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PostPosted: Tue May 23, 2006 7:26 pm    Post subject: How long does butter cream keep in the fridge? Reply with quote

It'd be nice if I could prepare it well before I needed it.
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Michael Chu



Joined: 10 May 2005
Posts: 1622
Location: Austin, TX (USA)

PostPosted: Tue May 23, 2006 8:38 pm    Post subject: Re: How long does butter cream keep in the fridge? Reply with quote

Anonymous wrote:
It'd be nice if I could prepare it well before I needed it.

You should be able to refrigerate it for at least a week. Just make sure you provide enough time for it to return to room temperature.
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Tiamat
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PostPosted: Thu May 25, 2006 8:13 pm    Post subject: Salmonella fears Reply with quote

Just thought I'd mention that you can buy pasturized eggs. Also, the odds of a typical American getting salmonella from raw eggs is something like 1 in 10,000. I've always eaten raw eggs (in cookie dough and cake batters, usually) and never had any problems.
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kayke
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PostPosted: Sat May 27, 2006 2:06 am    Post subject: buttercream Reply with quote

When I worked as a pastry chef at a national natural foods grocery store (Whole Paycheck) we would "re-liven" the BC by putting it into the kitchenaid with the paddle, start the mixer, and then heat the bottom of the bowl with a torch (available at your local hardware store; not necessary to drop major buxx on a "professional" one) and it always came together well. Then you can add melted bittersweet chocolate or other flavorings. Just make sure not to concentrate the flame on one part of the bowl for too long; I find a sweeping motion over the bottom of the bowl works well.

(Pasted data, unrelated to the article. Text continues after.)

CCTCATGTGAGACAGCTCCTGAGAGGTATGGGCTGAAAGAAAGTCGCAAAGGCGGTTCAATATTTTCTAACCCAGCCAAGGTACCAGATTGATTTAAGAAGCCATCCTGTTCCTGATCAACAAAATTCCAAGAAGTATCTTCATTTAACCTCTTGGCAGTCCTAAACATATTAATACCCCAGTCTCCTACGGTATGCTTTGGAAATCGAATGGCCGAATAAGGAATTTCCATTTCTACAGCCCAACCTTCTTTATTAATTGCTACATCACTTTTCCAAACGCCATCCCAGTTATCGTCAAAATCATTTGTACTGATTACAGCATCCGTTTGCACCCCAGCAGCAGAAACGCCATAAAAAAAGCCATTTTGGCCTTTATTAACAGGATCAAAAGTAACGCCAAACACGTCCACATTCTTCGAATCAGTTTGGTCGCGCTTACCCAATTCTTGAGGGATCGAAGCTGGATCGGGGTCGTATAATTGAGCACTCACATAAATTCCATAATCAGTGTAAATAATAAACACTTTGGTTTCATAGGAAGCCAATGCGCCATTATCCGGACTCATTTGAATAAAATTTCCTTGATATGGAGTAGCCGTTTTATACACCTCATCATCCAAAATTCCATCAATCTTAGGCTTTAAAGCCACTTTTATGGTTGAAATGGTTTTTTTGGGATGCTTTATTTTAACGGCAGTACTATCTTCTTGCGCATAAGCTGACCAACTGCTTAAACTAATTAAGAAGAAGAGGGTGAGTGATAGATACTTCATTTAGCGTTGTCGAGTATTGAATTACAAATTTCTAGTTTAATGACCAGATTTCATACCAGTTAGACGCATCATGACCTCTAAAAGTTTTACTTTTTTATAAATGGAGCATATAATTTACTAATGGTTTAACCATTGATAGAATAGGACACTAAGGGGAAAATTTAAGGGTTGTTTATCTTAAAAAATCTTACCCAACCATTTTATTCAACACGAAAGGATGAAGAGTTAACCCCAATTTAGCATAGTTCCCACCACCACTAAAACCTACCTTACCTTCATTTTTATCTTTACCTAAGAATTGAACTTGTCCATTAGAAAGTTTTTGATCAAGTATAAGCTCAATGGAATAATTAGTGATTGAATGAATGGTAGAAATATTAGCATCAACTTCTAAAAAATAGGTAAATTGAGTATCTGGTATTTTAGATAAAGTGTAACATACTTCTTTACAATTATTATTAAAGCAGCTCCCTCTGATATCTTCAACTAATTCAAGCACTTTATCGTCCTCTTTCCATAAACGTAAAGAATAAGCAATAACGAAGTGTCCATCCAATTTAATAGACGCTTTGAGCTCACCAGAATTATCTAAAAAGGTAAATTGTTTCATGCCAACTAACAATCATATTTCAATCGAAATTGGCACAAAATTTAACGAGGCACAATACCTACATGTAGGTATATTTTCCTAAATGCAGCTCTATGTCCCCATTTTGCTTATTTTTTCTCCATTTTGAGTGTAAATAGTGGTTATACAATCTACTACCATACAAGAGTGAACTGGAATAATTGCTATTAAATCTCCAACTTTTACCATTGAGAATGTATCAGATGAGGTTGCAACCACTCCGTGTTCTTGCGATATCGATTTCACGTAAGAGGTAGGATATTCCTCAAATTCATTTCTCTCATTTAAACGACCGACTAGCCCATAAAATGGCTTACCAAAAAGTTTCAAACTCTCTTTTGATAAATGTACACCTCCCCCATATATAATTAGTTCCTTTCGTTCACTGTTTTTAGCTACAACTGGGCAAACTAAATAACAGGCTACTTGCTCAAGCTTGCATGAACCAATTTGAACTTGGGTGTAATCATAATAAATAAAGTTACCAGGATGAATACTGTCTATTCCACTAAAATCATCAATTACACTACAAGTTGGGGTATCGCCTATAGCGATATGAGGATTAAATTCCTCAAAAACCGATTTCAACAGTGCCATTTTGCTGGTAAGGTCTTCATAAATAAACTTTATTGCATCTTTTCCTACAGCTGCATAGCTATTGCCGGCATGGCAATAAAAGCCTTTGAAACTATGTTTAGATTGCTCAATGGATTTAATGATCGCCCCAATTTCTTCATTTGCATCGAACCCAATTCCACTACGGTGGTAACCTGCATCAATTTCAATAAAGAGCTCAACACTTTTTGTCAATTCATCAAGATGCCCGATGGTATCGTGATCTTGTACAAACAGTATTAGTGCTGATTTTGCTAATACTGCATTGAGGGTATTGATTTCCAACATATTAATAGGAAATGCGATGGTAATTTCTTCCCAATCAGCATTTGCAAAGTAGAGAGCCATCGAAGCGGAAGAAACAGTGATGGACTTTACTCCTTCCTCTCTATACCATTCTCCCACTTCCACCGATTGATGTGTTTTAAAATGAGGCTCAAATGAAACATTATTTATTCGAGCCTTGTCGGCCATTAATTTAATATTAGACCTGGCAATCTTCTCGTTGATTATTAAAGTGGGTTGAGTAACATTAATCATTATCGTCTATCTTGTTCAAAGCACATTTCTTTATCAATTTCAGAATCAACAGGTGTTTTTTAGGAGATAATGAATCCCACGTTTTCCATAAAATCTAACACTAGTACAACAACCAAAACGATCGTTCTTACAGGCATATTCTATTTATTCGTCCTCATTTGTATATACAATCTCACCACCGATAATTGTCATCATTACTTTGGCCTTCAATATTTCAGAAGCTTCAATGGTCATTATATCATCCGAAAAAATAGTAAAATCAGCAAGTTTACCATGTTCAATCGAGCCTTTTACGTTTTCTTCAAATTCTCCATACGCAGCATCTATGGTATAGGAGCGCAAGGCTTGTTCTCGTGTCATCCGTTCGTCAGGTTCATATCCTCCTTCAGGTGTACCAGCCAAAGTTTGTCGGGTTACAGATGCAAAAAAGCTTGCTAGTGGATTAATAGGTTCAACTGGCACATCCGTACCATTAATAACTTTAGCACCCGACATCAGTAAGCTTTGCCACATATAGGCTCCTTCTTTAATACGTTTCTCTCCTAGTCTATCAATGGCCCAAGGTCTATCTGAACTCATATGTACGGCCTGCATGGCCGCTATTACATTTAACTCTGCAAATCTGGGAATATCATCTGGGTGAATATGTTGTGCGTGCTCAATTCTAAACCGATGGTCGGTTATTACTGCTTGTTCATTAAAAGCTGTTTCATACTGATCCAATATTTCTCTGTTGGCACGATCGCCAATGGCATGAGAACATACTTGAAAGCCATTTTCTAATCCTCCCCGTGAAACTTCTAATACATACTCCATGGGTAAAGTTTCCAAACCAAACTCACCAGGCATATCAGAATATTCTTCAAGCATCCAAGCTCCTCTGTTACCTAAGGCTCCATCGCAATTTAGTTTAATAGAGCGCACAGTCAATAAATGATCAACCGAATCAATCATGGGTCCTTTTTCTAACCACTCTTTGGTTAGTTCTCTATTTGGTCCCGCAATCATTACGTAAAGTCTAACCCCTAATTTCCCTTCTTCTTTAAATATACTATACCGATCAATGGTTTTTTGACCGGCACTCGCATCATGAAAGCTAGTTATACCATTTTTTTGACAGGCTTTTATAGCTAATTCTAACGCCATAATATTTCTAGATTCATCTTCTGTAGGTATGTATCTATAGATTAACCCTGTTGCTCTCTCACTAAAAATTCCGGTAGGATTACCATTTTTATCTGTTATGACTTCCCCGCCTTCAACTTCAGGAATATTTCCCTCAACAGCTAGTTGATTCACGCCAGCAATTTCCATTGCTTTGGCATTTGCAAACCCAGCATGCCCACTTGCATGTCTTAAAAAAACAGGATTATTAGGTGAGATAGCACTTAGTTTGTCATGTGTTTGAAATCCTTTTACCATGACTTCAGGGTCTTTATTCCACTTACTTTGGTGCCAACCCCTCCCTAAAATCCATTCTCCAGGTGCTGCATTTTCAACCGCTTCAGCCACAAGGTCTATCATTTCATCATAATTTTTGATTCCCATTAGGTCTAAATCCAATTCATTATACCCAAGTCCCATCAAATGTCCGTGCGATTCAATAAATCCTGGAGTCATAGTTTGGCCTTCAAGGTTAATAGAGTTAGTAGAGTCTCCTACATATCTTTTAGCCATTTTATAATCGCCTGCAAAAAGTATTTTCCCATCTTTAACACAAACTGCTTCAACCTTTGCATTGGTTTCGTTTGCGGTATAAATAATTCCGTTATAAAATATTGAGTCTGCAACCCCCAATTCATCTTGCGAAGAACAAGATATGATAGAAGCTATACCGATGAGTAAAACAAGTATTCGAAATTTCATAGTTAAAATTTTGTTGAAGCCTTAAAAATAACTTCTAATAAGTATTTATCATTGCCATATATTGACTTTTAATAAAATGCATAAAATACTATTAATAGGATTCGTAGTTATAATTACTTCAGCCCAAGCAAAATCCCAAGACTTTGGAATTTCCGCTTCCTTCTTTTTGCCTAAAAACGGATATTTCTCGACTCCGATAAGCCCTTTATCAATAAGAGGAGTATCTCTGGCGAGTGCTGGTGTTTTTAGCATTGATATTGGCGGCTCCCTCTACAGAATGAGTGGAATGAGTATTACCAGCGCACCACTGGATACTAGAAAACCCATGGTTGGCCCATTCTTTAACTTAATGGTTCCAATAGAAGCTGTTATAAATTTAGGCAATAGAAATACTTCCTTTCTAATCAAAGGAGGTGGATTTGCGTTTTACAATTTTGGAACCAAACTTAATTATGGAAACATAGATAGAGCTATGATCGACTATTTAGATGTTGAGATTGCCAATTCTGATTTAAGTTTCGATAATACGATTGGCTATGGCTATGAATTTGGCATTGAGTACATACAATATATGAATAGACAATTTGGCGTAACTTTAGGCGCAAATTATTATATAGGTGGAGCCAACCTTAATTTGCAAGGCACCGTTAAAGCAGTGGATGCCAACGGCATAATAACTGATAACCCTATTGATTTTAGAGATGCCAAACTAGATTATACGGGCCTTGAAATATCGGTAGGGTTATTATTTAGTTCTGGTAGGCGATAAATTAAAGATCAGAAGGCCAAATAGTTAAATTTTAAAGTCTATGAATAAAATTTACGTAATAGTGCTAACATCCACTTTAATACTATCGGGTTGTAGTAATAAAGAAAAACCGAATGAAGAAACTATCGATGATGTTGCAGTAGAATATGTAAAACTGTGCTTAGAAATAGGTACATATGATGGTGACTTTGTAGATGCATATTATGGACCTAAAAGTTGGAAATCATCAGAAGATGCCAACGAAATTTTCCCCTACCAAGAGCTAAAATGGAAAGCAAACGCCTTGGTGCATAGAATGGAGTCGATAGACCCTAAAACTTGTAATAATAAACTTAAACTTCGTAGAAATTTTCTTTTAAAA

Thanks for a really cool site! I'm adding it to my bookmarks.
K.
--for the record, I never went to culinary school, but instead learned it all from my mom/granparents/great-grandparents who owned bakeries. And our buttercream was always made with egg yolks.
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Caitlin
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PostPosted: Mon May 29, 2006 3:41 pm    Post subject: Chocolate Buttercream Reply with quote

I would like to try this recipe as a chocolate buttercream frosting. Would I use powdered cocoa or melted cocoa? Would I need to add the cocoa before I heat the mixture or when I'm adding the butter?
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Amy
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PostPosted: Tue Jun 06, 2006 1:58 am    Post subject: Buttercream w/egg yolk Reply with quote

I used to have a recipe for ginger sandwich cookies (I think it was from an old Williams-Sonoma catalogue years back) with a lemon cream frosting--as I recall, it was your standard buttercream made with butter and powdered sugar, but with an egg yolk, along with some lemon zest. No extra liquid of any sort, and not cooked. I wish I could find that recipe again--it was pretty tasty.

I remember also reading somewhere that to get rid of some of the "cornstarch" taste in that type of frosting to stir it over some simmering water (using double boiler) for a couple of minutes--now you can just microwave it a bit to do the same thing, then let cool and rewhip.

Would microwaving the above raw egg frosting (after making it, of course), kill off the salmonella, and then you could just rewhip it?